Eurasian Water Milfoil

Eurasian Watermilfoil (EWM)

Where does EWM grow naturally, and how did it get here?
EWM is native to Europe. It spread to North America primarily by boats, and continues to move from lake to lake in Wisconsin by boats.

How do I identify EWM?
EWM has very tall stems, giving it a rope-like appearance. Its leaves are greyish-green, and has finely divided, feathery leaflets. The leaves are arranged in whorls. There are more than 12 leaflet pairs per leaf. EWM looks very similar to native milfoils. You must count the number of leaflet pairs to distinguish native milfoils from the invasive EWM (see images below).
If you suspect you have found EWM in your lake, please contact our Water Program Coordinator for verification.

To identify EWM, count the number of leaflet. Counting them here, notice EWM has more than 12 pairs.

Do not mistake EWM with its native look-alike, Northern Water Milfoil. Notice the native milfoil has fewer than 12 leaflet pairs.

How does EWM impact a Wisconsin lake?
The effects of EWM vary in each lake. Often times, EWM forms thick underwater mats, and can often result in surface matting. This blocks sunlight from native plants. EWM grows very quickly and can out-compete native plants.
One key factor in EWM’s ability to take over a system is that it reproduces via fragmentation. A single inch-long piece of EWM can float away, and take root to form a new colony in another location. Mechanical clearing of aquatic plants for docks, beaches, and landings, has the potential to create thousands of new stem fragments.

Surface matting of EWM

What can be done once EWM enters a water body?

Treatment of EWM can vary on a lake by lake basis. Because EWM may hybridize with native milfoils, it may respond differently to chemical treatments depending on the system. Some lakes have had success with nonselective chemical treatments. Permits are required for chemical treatment.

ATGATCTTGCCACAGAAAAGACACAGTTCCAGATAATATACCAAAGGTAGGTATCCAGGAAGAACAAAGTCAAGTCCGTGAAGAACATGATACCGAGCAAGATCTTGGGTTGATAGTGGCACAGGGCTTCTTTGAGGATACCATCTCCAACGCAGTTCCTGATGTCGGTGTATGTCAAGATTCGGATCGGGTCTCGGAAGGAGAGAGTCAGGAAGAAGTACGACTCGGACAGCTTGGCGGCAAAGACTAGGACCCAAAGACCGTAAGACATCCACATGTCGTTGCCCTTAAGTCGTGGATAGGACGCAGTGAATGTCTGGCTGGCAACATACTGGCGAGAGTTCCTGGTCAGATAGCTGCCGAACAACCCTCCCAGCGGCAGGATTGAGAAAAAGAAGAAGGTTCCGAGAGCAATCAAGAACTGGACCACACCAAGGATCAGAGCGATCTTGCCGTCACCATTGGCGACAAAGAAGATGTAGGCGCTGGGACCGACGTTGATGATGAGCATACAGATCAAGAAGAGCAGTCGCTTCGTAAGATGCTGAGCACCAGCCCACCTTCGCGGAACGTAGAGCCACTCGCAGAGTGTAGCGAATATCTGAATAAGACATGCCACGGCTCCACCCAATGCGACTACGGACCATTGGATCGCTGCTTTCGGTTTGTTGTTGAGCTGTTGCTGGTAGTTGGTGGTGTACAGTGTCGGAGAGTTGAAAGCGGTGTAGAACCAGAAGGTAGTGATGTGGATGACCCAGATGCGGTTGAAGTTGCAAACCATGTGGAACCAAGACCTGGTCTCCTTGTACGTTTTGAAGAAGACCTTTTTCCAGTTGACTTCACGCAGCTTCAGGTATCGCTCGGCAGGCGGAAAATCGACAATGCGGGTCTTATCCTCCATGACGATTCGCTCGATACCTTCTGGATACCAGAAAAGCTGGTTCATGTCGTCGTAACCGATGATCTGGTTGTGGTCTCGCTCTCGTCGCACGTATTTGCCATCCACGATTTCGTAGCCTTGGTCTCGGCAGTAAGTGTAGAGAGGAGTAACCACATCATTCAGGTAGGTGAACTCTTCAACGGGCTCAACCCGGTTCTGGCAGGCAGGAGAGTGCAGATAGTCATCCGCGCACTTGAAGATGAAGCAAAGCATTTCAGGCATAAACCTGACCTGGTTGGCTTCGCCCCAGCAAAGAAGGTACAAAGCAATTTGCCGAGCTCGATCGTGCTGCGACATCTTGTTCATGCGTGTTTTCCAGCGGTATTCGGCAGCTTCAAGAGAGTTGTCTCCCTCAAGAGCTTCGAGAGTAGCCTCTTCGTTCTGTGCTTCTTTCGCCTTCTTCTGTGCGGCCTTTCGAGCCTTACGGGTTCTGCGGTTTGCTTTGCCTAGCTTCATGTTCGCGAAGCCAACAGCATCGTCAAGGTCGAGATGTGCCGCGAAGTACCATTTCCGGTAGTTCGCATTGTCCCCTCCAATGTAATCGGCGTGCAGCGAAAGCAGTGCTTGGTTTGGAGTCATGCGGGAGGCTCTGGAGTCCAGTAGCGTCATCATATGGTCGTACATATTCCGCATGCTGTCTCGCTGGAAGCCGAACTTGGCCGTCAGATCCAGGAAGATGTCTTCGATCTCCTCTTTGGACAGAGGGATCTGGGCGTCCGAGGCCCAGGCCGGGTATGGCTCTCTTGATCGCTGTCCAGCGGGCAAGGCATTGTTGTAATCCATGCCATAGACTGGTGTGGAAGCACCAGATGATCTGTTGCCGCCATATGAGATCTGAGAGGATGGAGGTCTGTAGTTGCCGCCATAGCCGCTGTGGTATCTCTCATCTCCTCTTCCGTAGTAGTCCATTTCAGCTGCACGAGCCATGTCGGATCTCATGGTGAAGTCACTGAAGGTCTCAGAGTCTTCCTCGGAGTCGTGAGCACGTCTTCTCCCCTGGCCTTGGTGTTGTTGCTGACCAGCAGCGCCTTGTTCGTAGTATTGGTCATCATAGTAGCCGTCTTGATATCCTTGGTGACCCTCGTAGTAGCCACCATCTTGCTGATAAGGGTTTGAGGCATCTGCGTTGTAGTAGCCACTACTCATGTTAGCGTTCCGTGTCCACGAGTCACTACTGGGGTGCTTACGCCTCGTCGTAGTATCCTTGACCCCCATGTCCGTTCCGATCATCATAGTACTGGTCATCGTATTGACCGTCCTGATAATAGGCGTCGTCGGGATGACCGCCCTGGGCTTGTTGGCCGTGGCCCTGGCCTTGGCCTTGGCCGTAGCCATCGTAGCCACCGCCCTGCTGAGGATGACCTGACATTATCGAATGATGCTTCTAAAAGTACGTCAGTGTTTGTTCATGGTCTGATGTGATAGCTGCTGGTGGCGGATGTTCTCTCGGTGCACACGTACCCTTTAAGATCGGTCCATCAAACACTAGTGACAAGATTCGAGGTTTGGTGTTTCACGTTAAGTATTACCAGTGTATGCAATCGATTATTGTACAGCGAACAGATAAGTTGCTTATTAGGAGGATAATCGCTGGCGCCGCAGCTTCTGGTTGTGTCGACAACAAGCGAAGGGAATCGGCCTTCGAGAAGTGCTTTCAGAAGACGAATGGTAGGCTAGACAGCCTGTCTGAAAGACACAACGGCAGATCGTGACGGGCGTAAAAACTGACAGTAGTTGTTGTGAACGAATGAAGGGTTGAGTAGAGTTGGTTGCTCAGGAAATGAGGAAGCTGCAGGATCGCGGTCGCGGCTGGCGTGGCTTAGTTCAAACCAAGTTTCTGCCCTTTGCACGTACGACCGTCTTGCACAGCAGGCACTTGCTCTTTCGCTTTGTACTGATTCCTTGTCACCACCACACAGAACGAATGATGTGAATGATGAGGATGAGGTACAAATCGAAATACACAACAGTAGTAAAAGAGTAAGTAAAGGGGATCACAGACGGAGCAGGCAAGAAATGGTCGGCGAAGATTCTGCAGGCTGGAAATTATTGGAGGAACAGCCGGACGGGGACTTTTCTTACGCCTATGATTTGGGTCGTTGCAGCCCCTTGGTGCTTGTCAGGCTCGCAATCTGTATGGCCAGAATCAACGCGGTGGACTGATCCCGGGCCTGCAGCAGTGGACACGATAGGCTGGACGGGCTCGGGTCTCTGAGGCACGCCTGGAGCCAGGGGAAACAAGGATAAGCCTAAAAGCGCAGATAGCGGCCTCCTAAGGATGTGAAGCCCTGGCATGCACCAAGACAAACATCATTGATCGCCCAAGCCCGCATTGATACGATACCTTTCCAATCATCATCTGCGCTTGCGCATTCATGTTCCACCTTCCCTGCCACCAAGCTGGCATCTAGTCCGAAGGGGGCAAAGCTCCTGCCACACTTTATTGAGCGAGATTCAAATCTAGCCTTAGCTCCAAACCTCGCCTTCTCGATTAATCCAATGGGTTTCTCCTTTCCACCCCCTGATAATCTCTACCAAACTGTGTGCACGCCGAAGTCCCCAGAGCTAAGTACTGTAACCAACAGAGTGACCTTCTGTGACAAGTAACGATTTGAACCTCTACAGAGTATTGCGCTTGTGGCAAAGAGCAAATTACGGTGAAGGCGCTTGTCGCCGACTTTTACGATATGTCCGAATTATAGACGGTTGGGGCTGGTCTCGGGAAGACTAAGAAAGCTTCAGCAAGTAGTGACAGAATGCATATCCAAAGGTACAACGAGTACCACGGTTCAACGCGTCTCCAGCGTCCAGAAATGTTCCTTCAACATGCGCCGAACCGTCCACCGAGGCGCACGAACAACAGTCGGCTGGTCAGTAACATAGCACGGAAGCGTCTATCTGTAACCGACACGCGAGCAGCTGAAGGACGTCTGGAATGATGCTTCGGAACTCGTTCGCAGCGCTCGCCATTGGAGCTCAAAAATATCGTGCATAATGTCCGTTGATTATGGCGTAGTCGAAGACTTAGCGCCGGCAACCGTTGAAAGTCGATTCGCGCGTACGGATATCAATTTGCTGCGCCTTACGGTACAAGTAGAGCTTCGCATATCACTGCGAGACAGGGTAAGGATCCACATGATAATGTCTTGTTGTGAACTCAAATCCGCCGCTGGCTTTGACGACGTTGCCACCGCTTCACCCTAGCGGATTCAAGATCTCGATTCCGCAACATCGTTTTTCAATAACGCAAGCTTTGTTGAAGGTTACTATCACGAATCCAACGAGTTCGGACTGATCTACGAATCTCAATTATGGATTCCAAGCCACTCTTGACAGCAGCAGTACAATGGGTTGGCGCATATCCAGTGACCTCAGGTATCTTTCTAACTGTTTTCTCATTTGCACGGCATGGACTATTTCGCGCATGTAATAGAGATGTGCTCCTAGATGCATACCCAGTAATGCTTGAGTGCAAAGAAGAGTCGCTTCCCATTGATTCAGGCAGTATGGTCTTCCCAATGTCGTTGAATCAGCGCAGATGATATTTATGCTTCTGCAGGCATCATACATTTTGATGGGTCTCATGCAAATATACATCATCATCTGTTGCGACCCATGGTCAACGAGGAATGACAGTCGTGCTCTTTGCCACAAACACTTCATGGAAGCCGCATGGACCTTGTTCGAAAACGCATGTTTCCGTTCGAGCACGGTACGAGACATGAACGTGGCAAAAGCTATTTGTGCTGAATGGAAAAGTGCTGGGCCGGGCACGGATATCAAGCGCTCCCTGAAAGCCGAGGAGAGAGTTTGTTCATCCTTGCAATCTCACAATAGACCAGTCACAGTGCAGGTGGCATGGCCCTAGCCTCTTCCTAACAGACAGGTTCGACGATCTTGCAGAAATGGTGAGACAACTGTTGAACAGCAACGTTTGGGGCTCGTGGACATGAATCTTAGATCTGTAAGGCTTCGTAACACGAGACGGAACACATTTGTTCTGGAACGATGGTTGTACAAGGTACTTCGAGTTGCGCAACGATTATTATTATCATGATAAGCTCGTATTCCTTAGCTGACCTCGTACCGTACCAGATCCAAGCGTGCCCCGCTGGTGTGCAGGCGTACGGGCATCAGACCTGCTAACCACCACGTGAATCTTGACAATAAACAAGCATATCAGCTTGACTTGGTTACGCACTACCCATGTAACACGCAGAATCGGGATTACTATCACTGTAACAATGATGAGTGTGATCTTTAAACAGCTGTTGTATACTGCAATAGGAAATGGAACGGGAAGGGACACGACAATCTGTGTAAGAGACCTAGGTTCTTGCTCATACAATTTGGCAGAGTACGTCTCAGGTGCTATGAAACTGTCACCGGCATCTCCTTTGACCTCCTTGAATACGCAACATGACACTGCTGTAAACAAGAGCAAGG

Hand pulling smaller populations may also be an effective removal method. Your lake group could hire professional divers, or organize a volunteer group to pull EWM. Extreme care must be taken when hand pulling EWM, as even a small fragment can float away, re-root, and start a new population.


Additional Resources

Manitowish Waters Lakes Association

Wisconsin DNR Aquatic Invasive Species

Citizen Lake Monitoring Network: Get Involved!

Great Lakes Indian Fish & Wildlife Commission (GLIFWC) Invasive Species Area Maps

US Geological Survey Invasive Species Research

Vilas County Land and Water Conservation Department

Invasive Plants Association of Wisconsin



Available for loan.

Lake Plants You Should Know- A Visual Field Guide. University of Wisconsin- Extension.

Aquatic Plants of the Upper Midwest- A Photographic Field Guide To Our Underwater Forests.Written by: Paul Skawinski.

Through the Looking Glass- A Field Guide to Aquatic Plants. Written by: Susan Borman, Robert Korth, and Jo Temte.

Saving Our Lakes and Streams. Written by: James A. Brakken.

Your Help Is Needed

Curly leaf pondweed has been found in the Manitowish Waters Chain. Please keep your eyes open and let us know if you see this aquatic invasive plant along your shorelines or docks. Additionally, please check your boats and props to prevent the spread!

Citizen AIS Lake Monitoring

Join a crew to search for suspicious-looking species (plant or animal). Keep your eyes peeled and report any sightings to us.

Clean Boats Clean Waters

Educate boaters at landings and inspect boats and trailers.

Volunteer today, to protect our waters tomorrow.

Phone: (715) 543-2085

AIS of the Month

September: Mystery Snails

August: Eurasian Water Milfoil

July: Purple Loosestrife

June: Curly Leaf Pondweed